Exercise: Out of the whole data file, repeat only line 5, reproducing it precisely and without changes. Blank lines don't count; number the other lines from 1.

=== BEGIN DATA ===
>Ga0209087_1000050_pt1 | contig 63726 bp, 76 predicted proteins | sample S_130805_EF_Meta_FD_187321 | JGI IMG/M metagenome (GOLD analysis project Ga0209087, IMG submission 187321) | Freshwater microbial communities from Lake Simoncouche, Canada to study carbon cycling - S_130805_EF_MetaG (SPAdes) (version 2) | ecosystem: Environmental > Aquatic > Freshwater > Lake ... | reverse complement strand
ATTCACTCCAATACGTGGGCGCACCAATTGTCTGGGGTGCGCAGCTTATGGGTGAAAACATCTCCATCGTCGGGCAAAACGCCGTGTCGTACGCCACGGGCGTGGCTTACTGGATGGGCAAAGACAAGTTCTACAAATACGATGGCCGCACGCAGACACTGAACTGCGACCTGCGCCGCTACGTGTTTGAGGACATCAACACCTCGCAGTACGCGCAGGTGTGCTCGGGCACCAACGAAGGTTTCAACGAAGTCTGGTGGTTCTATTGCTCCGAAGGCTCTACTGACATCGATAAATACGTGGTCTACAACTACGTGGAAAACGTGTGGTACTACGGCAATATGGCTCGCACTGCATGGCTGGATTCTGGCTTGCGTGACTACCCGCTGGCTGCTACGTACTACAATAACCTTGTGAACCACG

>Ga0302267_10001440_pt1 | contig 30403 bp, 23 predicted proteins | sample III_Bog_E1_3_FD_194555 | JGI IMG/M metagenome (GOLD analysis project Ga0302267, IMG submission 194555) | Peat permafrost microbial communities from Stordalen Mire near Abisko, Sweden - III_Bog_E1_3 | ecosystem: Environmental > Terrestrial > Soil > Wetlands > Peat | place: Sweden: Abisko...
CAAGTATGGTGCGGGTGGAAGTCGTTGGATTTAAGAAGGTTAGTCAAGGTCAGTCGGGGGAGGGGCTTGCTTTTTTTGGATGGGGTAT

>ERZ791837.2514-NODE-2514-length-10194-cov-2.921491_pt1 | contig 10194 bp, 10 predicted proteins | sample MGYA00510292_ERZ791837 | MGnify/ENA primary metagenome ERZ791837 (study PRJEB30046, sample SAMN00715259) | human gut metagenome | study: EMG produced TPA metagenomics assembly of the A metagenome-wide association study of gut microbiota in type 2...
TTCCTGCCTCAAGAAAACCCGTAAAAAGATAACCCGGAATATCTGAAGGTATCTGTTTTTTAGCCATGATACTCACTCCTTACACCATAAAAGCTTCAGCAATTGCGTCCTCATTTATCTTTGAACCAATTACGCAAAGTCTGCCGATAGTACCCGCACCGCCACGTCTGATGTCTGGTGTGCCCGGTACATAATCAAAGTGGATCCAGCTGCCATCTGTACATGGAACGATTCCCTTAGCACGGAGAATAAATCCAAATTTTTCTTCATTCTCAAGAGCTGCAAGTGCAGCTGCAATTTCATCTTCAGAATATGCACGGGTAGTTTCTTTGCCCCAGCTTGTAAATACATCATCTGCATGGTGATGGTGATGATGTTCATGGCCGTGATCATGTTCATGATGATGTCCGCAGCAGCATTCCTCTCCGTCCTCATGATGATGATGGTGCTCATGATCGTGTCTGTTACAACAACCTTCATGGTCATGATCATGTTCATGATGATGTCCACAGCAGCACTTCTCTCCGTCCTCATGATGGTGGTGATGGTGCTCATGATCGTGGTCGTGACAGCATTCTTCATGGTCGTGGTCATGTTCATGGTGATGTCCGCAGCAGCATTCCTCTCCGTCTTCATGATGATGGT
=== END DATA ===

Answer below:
>ERZ791837.2514-NODE-2514-length-10194-cov-2.921491_pt1 | contig 10194 bp, 10 predicted proteins | sample MGYA00510292_ERZ791837 | MGnify/ENA primary metagenome ERZ791837 (study PRJEB30046, sample SAMN00715259) | human gut metagenome | study: EMG produced TPA metagenomics assembly of the A metagenome-wide association study of gut microbiota in type 2...